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How To Use A Metronome | Practice Like A Pro

“A man who dares to waste one hour of time has not discovered the value of life.”

― Charles Darwin

Did you know that tracking time is among the most important breakthroughs that allowed our species to become dominant in our planet?

Imagine what it would be like if you could not tell the hours, days, months, years...

Keeping record of time is very important in any endeavour, and music is no exception.

In this lesson, I'll show you why you need to get a metronome ASAP, including:

  • What a metronome is.

  • How they work.

  • How to use it to skyrocket your progress.


Why you need a metronome, in 10 seconds

You need a metronome to play just about anything. A band cannot play coordinated if they don't have any reference to adhere to, and it's here when the rhythm comes into play. A good musician cannot have a poor pace, or else he/she will be unable to play in a band, which would render the musician pretty much useless.

Because you are going to play according to a certain rhythm, you need to get used to practicing to a rhythm as well.

Of course, when we are practicing we don't expect a drummer with us to keep pace, although that would be cool.

You wanted to know in a nutshell why it's so important to play with a metronome? That is why.

What? Did it take you longer than 10 seconds? Time is relative, according to Einstein.


What is a metronome?

A metronome is a device that delivers a certain pattern of rhythm. Normal metronomes can be configured at a specific BPM (beats per minute), which is the basis of their usefulness.

What the BPM means is that the metronome will "beep", or make just about any other sound, at a specific frequency.

  • 60 BPM means 60 beats per minute, which in turn means 1 beat per second (60 seconds in a minute, right?).

  • 120 BPM means 120 beats per minute, which in turn means 2 beats per second.

  • Etc, etc...

More complex metronomes will have the additional function of selecting the number of beats per bar. These will have a range of time signatures you can select (usually 2/4, 3/4, 4/4, or 5/4). The metronome will typically beep with a distinctive sound on the first beat of the bar, and with a different sound for the rest of the beats.


Types of metronomes

You can find metronomes of two kinds:

  • Mechanical

  • Electrical

Both of these kinds have advantages and disadvantages over the other. Otherwise there would be no reason for the two kinds to exist, so that's what we are going to learn now.

No, there are no steam-powered metronomes as far as I know. They would be cool AF, though.


Mechanical metronome

A mechanical metronome works like an old-fashioned mechanical clock. In fact, you can think of a mechanical metronome as a clock in which you can change the duration of the "second".

This is a pretty standard mechanical metronome. Nothing fancy, but does what it is intended to do.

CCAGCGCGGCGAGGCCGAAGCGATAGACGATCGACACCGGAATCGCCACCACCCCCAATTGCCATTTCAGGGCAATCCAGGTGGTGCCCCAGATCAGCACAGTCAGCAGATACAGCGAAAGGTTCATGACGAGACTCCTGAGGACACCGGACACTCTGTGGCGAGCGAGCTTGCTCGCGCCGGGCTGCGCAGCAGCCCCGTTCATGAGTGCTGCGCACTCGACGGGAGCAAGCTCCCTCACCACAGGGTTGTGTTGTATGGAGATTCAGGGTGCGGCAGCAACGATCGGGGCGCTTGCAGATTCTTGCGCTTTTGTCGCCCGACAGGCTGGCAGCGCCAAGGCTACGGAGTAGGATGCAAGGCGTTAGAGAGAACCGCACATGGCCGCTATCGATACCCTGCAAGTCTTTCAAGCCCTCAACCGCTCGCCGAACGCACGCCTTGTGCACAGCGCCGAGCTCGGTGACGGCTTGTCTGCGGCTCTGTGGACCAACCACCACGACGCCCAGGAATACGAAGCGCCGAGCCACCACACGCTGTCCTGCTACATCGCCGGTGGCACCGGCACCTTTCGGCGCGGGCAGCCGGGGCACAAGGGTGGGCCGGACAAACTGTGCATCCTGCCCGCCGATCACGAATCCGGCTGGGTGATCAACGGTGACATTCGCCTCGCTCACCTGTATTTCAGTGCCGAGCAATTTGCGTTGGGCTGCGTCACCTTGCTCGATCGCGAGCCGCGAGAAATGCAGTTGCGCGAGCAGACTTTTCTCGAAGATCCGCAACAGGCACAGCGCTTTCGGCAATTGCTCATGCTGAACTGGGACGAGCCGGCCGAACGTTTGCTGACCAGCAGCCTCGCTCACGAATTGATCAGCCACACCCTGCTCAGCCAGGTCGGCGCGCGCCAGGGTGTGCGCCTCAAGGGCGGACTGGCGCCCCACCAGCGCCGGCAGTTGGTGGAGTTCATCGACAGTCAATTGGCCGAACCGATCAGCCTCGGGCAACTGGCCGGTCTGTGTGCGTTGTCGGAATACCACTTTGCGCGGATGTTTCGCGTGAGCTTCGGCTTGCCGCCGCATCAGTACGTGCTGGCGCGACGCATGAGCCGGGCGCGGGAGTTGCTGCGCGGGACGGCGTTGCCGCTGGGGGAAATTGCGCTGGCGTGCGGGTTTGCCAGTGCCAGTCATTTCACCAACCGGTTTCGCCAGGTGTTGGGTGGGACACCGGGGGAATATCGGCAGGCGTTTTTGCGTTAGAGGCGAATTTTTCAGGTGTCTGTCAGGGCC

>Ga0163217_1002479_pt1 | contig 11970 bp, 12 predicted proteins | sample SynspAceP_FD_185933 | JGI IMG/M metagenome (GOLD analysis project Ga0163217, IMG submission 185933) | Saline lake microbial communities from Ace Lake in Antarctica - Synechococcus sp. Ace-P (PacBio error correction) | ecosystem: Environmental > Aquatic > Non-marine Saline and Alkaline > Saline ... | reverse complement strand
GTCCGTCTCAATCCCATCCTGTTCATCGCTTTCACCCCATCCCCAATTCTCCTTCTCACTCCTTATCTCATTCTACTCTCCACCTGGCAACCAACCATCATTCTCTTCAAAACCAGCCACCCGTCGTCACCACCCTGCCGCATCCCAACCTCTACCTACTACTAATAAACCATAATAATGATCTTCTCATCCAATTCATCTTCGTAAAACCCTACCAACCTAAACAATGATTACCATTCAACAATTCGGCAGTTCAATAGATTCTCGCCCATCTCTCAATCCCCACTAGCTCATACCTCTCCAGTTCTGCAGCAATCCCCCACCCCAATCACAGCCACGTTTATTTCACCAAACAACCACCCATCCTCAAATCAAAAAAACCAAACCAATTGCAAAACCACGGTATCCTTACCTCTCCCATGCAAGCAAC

On the right, you can see the right side of the metronome, where you can see the bar indicator (top) and the winder (bottom). If you look closely, this metronome can be set up either for a 2, 3, 4, or 6 beat bar, which means that it will tick with a distinct sound on the first beat of each bar. You can also set it to "0", which means it will tick with the same sound each beat.

Maybe your grandma had one of those antique pendulum clocks that went tick-tack ad infinitum and seemed to come alive at night, therefore providing material for countless horror movies. These clocks have to be wound up to "charge them", and so happens with mechanical metronomes as well.

The way they work is very simple. The vertical bar pivots around the bottom from left to right, and you can slide the small weight up and down over it. The scale on the back contains the BPMs, and shows where the top side of the weight must be placed on the bar. You have to move the weight to align its top side with the scale.

In the following photo, the weight is set up for a BPM of 120:

When you release it, the pendulum will start oscillating. Each time the metronome "ticks" would be the same concept as when the clock ticks, with the exception that the clock is designed to tick once a second, which is why you can use it to track time, duh!

The range of BPMs on a mechanical metronome roughly fall between 40 and 200 BPM, so you have a wide range to use in any style of music.


  • They don't require batteries, as you "charge" them by winding them up. It might not seem like a big deal, but believe me, it is quite a nuisance to run out of batteries and find out you don't have spare ones. A full charge will be enough for many minutes.

  • They look vintage and cool. Can't beat that.


  • Because they are mechanical devices, they will most likely not be as accurate as electrical ones, which often have a quartz oscillator. This might not be perceptible when you are using it, but if you were to record separately with a mechanical metronome, when you mix it with other recordings done with other references, it will most likely be off.